Rummanah Aasi
Description: When Suzette comes home to Los Angeles from her boarding school in New England, she isn't sure if she'll ever want to go back. L.A. is where her friends and family are (along with her crush, Emil). And her stepbrother, Lionel, who has been diagnosed with bipolar disorder, needs her emotional support.
   But as she settles into her old life, Suzette finds herself falling for someone new...the same girl her brother is in love with. When Lionel's disorder spirals out of control, Suzette is forced to confront her past mistakes and find a way to help her brother before he hurts himself--or worse

Review: Little and Lion is one of my most anticipated books of this year mainly due to the exploration of various forms of identity: race, religion, and sexuality. Colbert delves into each of these forms while also centering on the relationship and bond between siblings.  
    Suzette was sent to boarding school when her bookish older brother, Lionel, was diagnosed with bipolar disorder. Suzette, whose nickname is Little, is now back in Los Angeles for the summer and hopes to strengthen her distant relationship with Lionel. With Suzette back home, Lionel confides in her that he’s going off his medication. Fearing that to divulge his secret will ruin any chance of rebuilding their bond, Suzette promises to stay loyal to her brother even though she knows he is making the wrong decision and feels responsible for her brother’s well-being.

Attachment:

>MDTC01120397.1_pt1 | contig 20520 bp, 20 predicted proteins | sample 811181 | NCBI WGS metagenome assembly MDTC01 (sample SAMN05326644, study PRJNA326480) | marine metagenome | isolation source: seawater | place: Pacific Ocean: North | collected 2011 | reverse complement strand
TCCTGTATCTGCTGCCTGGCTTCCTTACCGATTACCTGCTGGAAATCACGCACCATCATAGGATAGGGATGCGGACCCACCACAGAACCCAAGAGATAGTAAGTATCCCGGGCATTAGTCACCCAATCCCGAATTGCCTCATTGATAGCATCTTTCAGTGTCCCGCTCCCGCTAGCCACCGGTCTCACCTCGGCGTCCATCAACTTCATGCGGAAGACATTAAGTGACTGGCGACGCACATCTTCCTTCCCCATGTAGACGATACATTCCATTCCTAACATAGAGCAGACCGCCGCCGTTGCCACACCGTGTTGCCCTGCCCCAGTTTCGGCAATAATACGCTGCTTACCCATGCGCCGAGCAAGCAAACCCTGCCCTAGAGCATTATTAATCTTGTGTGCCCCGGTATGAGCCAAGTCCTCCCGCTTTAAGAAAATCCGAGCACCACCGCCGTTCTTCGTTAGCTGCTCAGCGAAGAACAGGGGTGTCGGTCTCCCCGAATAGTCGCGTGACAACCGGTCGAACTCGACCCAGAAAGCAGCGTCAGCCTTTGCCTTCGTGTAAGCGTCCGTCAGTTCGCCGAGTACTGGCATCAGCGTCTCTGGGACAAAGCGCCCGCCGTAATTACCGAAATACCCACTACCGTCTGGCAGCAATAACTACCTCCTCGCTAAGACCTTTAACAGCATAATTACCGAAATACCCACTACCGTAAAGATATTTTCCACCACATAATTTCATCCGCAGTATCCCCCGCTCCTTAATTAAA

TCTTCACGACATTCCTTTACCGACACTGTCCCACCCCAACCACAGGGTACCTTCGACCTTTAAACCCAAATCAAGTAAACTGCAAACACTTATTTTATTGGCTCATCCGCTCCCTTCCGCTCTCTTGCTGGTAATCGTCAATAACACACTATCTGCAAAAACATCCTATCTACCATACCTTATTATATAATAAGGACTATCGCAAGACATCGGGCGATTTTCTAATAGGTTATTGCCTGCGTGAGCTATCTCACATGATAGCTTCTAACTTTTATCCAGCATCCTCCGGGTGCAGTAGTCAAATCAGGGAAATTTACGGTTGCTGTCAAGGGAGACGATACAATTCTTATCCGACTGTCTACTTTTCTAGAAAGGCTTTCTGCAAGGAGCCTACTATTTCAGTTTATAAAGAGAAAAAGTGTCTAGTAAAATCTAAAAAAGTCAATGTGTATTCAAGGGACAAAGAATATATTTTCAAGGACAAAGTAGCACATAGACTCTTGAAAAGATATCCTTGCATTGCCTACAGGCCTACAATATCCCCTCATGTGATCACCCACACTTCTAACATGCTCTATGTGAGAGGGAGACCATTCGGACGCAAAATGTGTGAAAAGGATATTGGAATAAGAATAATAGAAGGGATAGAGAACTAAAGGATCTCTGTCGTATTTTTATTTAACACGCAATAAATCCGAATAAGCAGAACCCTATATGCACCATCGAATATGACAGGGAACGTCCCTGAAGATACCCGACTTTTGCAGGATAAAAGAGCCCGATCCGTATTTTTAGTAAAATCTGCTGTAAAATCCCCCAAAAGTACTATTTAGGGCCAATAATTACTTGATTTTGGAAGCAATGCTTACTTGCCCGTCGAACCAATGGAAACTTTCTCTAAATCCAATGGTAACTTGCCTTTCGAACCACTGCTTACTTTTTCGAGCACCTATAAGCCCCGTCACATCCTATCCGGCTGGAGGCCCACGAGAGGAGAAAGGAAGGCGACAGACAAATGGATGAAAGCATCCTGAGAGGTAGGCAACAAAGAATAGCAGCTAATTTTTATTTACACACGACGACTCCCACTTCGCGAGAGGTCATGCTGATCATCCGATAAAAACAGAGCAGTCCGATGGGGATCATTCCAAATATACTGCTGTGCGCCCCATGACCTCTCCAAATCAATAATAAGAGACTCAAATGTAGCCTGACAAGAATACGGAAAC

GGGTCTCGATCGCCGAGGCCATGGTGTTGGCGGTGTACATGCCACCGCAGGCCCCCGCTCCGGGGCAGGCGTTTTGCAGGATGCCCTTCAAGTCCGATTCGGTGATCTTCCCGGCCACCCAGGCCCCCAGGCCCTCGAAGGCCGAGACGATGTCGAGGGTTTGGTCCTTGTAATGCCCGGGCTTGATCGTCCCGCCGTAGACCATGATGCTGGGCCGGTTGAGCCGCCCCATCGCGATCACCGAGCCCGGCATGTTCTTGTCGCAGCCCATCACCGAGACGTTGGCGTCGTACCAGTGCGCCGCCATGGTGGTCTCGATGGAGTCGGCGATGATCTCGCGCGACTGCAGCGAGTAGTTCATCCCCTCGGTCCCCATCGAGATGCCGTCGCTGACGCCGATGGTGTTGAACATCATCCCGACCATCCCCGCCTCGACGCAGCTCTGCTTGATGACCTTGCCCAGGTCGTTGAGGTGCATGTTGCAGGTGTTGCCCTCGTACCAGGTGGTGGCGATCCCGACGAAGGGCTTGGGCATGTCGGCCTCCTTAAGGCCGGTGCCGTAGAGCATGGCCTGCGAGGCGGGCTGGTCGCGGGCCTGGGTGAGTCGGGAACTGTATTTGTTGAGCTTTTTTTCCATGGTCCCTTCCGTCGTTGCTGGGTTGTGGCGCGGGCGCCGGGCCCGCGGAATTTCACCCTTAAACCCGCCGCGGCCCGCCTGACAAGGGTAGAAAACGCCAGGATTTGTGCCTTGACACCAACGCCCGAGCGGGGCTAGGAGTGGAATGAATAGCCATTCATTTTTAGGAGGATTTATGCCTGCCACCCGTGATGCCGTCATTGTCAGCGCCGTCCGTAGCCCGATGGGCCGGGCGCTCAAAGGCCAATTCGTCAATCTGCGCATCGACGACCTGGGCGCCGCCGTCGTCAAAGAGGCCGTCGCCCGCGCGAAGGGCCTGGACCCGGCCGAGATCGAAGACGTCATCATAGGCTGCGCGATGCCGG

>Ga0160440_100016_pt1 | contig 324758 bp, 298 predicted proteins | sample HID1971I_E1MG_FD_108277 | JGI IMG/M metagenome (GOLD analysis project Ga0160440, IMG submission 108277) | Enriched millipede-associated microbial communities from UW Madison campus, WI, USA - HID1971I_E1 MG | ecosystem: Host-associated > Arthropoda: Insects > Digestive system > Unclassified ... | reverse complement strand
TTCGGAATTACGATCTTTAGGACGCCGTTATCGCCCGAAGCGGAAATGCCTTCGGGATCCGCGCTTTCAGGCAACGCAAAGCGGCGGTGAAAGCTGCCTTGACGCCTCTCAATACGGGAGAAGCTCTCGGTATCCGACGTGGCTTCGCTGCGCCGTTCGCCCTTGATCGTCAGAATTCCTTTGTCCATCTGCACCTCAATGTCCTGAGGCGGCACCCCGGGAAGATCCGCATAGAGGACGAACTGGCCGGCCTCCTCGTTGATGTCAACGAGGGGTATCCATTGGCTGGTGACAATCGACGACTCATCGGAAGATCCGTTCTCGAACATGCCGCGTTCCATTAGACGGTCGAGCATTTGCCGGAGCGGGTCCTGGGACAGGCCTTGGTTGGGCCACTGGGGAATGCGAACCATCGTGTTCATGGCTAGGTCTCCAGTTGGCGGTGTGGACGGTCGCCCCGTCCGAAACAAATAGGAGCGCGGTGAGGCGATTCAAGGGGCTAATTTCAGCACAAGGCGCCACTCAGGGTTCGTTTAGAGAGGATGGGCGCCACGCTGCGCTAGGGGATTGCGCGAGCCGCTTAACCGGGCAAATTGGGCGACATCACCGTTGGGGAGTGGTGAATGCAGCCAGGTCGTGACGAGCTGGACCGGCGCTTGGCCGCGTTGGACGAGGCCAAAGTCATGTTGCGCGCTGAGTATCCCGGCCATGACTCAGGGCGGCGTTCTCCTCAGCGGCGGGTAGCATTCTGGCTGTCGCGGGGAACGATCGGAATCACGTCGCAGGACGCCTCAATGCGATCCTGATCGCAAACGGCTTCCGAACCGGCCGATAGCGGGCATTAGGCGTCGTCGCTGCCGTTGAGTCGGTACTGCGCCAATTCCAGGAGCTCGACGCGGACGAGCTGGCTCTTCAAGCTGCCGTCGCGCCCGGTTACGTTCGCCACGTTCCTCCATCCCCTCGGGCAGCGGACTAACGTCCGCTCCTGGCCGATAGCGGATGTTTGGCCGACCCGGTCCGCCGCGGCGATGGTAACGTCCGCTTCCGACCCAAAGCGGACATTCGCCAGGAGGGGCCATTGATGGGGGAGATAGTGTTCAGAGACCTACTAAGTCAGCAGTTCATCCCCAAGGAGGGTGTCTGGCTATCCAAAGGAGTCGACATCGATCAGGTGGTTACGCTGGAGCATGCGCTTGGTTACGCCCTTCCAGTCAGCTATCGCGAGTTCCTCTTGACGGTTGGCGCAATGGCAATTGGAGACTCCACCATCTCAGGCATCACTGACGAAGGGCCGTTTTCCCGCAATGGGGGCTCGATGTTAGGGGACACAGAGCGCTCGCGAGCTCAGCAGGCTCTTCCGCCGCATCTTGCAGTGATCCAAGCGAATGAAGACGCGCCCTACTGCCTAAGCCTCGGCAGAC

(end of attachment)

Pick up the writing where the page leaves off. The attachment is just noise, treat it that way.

I really liked Suzette and Lionel's modern family. Suzette and her mom are African Americans who have converted to Judaism while Lionel and his dad are white and Jewish. These cast of characters, especially Suzette, often show how hard it is for anyone to be perfectly labeled and put into a neat box. Through sporadic flash backs interspersed between the present tense, we see how Lionel and Suzette were always close before Lionel’s diagnosis and the turning point in their relationship.
   While the book's main focus is Suzette dealing with the dilemma of her brother's mental health, Suzette is also trying to figure herself out. She is conflicted in expressing herself especially at her boarding school where she is not only grappling with a homophobic act that exposed her relationship with her roommate named Iris and made their relationship status as complicated, but also hiding the fact that she is Jewish. Now at home her identity is further complicated as she is attracted to Emil Choi, a warm, biracial (black/Korean) boy and family friend with Ménière’s disease, and a crush on Rafaela, a pansexual Latina—whom, unexpectedly, Lionel is also falling for. While I thought Suzette's relationship with Emil was sweet and well developed, I was not a fan of the potential love triangle with Rafela. In my opinion Rafela didn't really add much to the story besides being a plot device. I was hoping Suzette's bisexuality would be explored without having/teasing a love triangle trope.
   Lionel's mental health is well addressed without any sugar coating, romanticized, or miraculously solved by being romantically involved with someone. Colbert does show Lionel's frightening behavior pre- and post diagnosis as well as how mental health affect not only those battling with the disease but also others around them. 

Rating: 4 stars

Words of Caution: There are some strong language, underage drinking and drug use, and a couple of fade to black sex scenes in the book.

If you like this book try: Ramona Blue by Julie Murphy
2 Responses
  1. Ah man... why did she have to resort to the old love triangle? Way to ruin a good thing. Still this one has a lot of tough stuff which makes it an intruiguing read. Thanks for pointing this one out to me.

  2. This sounds like it could be really intense, but good.

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